Yes, it is necessary. Raising your voice may imply to some people that you are asking a question, and you would probably be understood, but the correct way to form a question is always with a question word.


https://www.duolingo.com/profile/bartimaus

Or my favorite, the single question mark; one single character at the end of the sentence, no matter the question.


https://www.duolingo.com/profile/bartimaus

Expletive, blank, blank, curse! There arw MORE words that equal the single question mark??? And they are all for different things? Is this normal in other non-english languages?


https://www.duolingo.com/profile/Rae.F
  • 2407

We have different interrogative words in English as well:

Who?
What?
Which?
When?
Where?
Why?
How?


https://www.duolingo.com/profile/bartimaus

I have no idea what interrogative means, but my point is, that "who" means "who". It means nothing else, only "who". Cu, on the other hand, can imply multiple different words. THAT is my struggle.


https://www.duolingo.com/profile/Rae.F
  • 2407

"Interrogative" means "questioning". It's related to the word "interrogate" and "interrogation".

"Ĉu" sets up a yes-no or either-or question. "Is it so that" or "Is it the case that" is a good way to think of it.

  • She is a mother. = Ŝi estas patrino.
  • Is she a mother? = Ĉu ŝi estas patrino?
  • Is she a mother or a sister? = Ĉu ŝi estas patrino aŭ fratino?
  • Who is a mother? = Kiu estas patrino?
  • What is a mother? = Kio estas patrino?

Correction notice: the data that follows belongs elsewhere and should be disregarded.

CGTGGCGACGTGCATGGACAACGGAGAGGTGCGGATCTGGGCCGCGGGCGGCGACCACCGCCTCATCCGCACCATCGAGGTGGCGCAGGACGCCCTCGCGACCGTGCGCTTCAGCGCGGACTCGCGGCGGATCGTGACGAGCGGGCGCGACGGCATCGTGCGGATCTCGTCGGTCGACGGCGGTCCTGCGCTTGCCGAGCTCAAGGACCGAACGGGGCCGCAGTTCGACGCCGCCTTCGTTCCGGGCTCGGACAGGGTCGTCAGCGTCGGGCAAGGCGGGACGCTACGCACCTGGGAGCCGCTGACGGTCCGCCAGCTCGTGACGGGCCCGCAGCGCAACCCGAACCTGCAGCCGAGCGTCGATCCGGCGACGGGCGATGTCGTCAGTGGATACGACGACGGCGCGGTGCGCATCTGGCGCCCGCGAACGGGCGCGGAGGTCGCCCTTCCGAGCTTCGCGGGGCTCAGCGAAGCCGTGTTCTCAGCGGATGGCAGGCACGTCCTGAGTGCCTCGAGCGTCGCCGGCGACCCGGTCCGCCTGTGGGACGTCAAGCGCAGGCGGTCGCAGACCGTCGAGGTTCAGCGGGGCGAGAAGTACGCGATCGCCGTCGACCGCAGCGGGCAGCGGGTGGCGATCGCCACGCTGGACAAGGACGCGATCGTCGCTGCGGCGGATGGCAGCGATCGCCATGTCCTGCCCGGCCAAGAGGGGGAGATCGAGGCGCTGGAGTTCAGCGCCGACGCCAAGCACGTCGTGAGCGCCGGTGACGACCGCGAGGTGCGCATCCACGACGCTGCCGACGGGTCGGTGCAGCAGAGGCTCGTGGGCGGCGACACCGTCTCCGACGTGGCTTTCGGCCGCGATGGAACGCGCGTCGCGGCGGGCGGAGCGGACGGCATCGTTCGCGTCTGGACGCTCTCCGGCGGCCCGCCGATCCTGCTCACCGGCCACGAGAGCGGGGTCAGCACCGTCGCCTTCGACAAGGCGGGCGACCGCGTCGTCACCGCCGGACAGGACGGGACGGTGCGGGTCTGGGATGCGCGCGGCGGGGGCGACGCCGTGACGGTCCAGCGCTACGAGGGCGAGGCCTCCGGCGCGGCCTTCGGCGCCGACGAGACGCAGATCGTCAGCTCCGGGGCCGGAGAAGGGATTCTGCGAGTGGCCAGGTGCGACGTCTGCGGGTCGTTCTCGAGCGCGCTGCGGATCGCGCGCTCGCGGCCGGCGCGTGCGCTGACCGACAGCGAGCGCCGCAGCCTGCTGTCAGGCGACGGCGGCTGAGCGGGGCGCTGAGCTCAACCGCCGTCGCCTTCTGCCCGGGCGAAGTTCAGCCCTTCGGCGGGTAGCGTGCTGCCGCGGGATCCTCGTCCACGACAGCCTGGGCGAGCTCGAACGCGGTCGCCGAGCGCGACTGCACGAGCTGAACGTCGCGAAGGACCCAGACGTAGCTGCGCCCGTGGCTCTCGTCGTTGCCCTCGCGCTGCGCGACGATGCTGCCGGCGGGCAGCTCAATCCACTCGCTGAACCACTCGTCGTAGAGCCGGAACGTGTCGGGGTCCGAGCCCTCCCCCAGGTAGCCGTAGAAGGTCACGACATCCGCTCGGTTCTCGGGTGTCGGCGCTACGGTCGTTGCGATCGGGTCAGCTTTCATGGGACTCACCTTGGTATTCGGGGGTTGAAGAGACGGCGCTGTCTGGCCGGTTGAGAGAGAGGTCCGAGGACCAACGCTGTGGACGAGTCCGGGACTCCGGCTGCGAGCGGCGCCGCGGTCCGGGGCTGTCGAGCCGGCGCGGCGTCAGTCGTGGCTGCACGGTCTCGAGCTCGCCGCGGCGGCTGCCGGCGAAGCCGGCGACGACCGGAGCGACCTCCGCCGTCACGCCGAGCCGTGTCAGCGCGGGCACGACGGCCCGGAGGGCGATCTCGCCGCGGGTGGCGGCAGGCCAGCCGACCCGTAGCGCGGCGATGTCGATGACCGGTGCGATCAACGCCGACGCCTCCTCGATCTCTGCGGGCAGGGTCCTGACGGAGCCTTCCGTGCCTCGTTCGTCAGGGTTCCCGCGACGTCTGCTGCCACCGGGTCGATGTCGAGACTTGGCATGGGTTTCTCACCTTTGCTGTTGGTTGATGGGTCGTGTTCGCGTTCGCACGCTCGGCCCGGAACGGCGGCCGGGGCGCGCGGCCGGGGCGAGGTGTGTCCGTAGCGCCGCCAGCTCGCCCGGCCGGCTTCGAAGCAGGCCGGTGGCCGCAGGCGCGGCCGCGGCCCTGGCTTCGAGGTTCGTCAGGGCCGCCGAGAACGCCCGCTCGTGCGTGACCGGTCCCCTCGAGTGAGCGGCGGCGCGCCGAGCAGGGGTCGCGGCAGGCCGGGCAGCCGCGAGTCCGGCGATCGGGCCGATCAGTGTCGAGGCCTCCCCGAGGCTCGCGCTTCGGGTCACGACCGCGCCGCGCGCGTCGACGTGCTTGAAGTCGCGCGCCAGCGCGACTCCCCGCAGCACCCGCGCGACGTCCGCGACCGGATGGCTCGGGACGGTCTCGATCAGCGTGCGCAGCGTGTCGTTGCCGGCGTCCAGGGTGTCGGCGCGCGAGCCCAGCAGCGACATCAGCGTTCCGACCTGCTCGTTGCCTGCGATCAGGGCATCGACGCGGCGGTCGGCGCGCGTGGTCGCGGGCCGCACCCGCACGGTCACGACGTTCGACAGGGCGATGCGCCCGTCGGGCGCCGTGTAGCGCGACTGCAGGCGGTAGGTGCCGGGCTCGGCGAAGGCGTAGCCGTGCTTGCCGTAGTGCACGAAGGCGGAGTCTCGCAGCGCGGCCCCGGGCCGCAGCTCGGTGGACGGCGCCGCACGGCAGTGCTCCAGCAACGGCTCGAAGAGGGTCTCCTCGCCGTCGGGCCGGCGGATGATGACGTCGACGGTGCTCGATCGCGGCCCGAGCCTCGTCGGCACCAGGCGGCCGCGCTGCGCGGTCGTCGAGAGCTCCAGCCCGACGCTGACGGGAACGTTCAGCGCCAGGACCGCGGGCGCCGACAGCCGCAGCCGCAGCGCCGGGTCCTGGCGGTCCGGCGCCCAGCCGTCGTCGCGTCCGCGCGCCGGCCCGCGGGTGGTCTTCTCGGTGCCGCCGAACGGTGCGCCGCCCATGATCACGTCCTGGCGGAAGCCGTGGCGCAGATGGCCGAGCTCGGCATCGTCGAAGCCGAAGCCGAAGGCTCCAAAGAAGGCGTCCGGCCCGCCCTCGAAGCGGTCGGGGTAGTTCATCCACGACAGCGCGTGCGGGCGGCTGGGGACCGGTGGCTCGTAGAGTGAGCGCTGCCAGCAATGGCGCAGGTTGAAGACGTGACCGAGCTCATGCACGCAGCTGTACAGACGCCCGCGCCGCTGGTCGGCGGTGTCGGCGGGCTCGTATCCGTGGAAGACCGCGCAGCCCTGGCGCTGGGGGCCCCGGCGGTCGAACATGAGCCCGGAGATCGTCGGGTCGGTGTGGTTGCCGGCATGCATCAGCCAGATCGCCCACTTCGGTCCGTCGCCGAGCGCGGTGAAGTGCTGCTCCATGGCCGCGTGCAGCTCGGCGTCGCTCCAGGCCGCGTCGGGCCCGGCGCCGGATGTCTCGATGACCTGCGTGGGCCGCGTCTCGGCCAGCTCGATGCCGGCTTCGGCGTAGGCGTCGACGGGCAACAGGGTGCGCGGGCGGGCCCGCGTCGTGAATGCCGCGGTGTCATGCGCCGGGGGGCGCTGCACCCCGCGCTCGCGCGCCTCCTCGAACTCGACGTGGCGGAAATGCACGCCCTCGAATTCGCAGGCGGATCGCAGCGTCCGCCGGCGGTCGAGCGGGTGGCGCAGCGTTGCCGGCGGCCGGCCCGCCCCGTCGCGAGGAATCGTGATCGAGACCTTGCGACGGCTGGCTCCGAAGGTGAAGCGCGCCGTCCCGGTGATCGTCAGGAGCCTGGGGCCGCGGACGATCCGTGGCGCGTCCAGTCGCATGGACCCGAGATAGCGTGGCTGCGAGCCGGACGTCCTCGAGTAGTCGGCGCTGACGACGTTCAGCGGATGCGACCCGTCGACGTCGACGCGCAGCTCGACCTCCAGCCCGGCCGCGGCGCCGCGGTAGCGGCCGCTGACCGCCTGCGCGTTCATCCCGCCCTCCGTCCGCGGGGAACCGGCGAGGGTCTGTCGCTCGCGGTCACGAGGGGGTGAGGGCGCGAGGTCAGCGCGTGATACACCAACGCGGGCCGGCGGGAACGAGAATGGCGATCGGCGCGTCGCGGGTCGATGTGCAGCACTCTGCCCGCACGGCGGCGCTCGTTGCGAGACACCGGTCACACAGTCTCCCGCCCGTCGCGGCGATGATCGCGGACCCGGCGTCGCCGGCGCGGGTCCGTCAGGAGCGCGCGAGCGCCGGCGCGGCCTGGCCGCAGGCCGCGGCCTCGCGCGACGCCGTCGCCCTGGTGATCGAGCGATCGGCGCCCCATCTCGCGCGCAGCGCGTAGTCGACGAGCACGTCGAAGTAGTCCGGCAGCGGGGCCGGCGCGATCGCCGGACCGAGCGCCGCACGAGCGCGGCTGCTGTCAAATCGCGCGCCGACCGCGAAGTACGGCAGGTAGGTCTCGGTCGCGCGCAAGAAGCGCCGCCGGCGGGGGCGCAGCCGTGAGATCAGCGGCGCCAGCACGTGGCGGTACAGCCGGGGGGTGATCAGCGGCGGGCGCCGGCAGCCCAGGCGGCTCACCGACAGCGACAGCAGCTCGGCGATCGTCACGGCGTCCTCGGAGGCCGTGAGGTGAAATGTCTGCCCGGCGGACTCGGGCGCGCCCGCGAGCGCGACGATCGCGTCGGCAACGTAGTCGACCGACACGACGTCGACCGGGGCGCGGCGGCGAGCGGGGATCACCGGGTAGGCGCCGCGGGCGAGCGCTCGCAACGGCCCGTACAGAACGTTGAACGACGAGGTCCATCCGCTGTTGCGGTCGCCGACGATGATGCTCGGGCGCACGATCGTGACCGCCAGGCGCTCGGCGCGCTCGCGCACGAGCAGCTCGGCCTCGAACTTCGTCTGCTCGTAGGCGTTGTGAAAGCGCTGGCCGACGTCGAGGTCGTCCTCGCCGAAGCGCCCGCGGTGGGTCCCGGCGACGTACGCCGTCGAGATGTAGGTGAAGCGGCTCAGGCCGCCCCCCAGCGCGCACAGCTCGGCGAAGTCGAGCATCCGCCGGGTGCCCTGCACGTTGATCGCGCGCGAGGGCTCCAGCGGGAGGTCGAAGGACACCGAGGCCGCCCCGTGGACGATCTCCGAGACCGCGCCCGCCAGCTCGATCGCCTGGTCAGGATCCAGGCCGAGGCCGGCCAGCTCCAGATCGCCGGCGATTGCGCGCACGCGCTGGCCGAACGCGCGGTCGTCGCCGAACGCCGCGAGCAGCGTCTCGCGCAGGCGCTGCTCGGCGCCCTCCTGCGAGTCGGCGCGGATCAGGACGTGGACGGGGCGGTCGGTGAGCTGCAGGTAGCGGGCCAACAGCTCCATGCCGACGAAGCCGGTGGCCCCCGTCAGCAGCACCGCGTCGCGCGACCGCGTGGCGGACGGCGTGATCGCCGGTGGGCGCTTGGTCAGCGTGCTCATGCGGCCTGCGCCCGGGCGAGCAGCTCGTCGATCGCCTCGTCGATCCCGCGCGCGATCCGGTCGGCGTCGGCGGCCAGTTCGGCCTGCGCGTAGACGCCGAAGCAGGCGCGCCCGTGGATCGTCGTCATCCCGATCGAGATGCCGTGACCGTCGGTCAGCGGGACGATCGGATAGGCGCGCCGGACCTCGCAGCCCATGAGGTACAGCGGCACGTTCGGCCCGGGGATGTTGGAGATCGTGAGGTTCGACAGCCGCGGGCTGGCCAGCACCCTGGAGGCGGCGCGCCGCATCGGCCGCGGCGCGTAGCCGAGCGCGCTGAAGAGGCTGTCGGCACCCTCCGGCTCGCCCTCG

So yes, it is normal in all languages to have different words to ask different questions. And different languages set up yes-no questions differently.


https://www.duolingo.com/profile/IvyDupre

What does ¨cxu¨ mean?


https://www.duolingo.com/profile/Rae.F
  • 2407

It's the interrogative particle. It comes from the Polish, "czy". It's used to turn a declarative statement into a question:
Vi vidas gxin. (You see it.)
Cxu vi vidas gxin? (Do you see it?)

It's also used to form a tag question:
Mi provas, cxu ne? (I'm right, aren't I?)


https://www.duolingo.com/profile/Oromolearner

Cxu means "no" according to google translate


https://www.duolingo.com/profile/Rae.F
  • 2407

Google Translate is not reliable. In this case, either it is wrong or you are interpreting it wrong.

Ĉu is the interrogative particle. It comes from the Polish, "czy". It's used to turn a declarative statement into a question:
Vi vidas ĝin. (You see it.)
Ĉu vi vidas ĝin? (Do you see it?)

It's also used to form a tag question:
Mi provas, ĉu ne? (I'm right, aren't I?)


https://www.duolingo.com/profile/Rae.F
  • 2407

Because that's how you address your mother. It's not the general word for "mother".


https://www.duolingo.com/profile/DuJello

shouldn't it be patrinon not patrino?


https://www.duolingo.com/profile/Rae.F
  • 2407

No. "Esti/to be" is a stative verb, not an active verb. There is no action taking place, nothing being acted upon. "Patrino" here is not a direct object.


https://www.duolingo.com/profile/Christophe114357

Kial ne "Cxu vi patrinas." ? Cxu cxi tio ne funkcias tiel?


https://www.duolingo.com/profile/Rae.F
  • 2407

In Esperanto, the verb form of a noun means "to use as a [noun]". In English, we use a hammer to hammer a nail.

So "Cxu vi patrinas?" would mean "Do you mother" or "Are you mothering?" Do you do motherly things? Are you behaving in a motherly manner?

I'm not sure "patrinas" means quite the same thing as "estas patrino".


https://www.duolingo.com/profile/andybeals

"Sixty percent of Mothers are women."


https://www.duolingo.com/profile/Rae.F
  • 2407

Estas is the "to be" verb.